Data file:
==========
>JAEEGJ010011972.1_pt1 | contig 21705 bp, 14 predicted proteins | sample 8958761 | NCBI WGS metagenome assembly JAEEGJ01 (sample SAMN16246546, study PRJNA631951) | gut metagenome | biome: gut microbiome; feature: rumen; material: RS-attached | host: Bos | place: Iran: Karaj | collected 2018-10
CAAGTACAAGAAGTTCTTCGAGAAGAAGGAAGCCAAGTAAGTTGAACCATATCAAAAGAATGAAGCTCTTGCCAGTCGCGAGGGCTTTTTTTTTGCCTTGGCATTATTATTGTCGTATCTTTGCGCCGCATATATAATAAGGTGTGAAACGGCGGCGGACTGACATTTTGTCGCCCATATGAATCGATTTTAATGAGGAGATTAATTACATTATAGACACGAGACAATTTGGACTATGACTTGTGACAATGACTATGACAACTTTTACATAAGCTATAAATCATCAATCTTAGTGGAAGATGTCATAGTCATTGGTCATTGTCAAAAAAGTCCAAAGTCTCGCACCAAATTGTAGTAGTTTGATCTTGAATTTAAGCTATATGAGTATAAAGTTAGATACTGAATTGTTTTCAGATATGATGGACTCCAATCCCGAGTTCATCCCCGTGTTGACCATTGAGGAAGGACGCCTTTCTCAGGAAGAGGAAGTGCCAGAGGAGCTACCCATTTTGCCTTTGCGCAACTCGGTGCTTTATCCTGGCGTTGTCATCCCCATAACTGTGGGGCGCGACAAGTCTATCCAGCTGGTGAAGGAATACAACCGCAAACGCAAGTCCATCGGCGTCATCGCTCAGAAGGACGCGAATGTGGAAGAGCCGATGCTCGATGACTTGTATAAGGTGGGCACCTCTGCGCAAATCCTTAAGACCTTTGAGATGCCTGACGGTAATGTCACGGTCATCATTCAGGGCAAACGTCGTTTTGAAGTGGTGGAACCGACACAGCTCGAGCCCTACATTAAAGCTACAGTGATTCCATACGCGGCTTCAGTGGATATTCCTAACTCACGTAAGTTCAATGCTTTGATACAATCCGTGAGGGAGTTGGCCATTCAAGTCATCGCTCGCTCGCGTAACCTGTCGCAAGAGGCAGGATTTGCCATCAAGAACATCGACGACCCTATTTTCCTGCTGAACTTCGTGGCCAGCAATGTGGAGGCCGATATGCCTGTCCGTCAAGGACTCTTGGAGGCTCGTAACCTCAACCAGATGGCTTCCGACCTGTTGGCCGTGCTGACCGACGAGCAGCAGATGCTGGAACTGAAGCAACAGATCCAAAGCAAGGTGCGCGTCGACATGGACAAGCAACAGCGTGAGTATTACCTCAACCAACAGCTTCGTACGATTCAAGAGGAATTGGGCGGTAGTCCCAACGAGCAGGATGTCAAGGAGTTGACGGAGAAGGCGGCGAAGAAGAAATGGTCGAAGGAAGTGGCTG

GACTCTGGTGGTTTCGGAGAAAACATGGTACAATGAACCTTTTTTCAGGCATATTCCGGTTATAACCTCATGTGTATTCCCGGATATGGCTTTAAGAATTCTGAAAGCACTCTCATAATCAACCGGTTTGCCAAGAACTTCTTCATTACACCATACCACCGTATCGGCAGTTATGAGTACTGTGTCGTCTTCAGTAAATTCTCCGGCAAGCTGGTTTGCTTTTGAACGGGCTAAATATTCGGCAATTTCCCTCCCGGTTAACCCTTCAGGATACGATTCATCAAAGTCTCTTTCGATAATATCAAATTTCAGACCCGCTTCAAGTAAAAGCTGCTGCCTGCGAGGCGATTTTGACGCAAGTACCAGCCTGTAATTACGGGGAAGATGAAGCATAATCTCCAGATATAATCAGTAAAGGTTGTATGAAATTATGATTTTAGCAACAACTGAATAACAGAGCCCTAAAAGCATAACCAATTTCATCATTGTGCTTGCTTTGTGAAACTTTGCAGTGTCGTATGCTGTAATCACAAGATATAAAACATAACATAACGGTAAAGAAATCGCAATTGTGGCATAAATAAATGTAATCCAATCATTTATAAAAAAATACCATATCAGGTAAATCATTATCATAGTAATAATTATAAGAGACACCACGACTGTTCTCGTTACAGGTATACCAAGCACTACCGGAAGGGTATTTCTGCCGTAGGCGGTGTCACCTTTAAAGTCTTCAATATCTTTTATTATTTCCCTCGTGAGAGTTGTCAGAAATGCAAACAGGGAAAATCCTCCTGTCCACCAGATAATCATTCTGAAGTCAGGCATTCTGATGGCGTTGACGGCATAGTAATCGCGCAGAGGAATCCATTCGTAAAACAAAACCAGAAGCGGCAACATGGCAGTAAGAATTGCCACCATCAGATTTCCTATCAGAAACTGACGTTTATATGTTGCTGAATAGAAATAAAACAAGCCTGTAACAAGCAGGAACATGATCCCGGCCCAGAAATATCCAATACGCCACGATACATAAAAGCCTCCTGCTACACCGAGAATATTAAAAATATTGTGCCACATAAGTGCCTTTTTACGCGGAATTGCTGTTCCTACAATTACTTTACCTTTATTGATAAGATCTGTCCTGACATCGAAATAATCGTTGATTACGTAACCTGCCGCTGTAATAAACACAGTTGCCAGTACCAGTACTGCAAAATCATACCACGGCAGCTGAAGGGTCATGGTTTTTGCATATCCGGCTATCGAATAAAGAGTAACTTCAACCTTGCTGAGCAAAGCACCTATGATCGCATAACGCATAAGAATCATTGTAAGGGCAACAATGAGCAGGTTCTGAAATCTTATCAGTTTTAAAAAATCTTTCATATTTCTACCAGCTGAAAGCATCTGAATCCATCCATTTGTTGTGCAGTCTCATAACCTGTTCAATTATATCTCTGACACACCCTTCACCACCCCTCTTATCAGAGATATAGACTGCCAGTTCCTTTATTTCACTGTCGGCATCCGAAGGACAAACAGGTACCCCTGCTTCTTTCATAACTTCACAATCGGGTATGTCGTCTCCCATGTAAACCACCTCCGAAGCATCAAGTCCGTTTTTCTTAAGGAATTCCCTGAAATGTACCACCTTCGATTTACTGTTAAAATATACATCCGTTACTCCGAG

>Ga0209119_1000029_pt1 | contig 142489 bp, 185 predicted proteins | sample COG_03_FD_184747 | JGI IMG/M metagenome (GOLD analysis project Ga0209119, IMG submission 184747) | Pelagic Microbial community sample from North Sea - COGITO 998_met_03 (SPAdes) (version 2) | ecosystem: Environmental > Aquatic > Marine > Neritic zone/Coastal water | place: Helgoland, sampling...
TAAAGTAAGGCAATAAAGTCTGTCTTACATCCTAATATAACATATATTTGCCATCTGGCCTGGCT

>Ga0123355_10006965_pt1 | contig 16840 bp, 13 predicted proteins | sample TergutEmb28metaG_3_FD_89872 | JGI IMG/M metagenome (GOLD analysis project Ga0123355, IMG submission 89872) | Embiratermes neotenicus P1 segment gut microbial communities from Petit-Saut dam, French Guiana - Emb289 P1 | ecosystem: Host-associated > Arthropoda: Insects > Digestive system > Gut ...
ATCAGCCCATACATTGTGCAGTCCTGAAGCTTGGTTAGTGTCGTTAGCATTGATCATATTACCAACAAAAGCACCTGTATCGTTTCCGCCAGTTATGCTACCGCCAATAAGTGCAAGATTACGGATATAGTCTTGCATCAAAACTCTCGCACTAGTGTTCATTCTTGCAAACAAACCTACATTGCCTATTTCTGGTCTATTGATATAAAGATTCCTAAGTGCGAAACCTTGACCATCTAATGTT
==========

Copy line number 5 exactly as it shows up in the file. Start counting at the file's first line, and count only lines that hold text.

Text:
TAAAGTAAGGCAATAAAGTCTGTCTTACATCCTAATATAACATATATTTGCCATCTGGCCTGGCT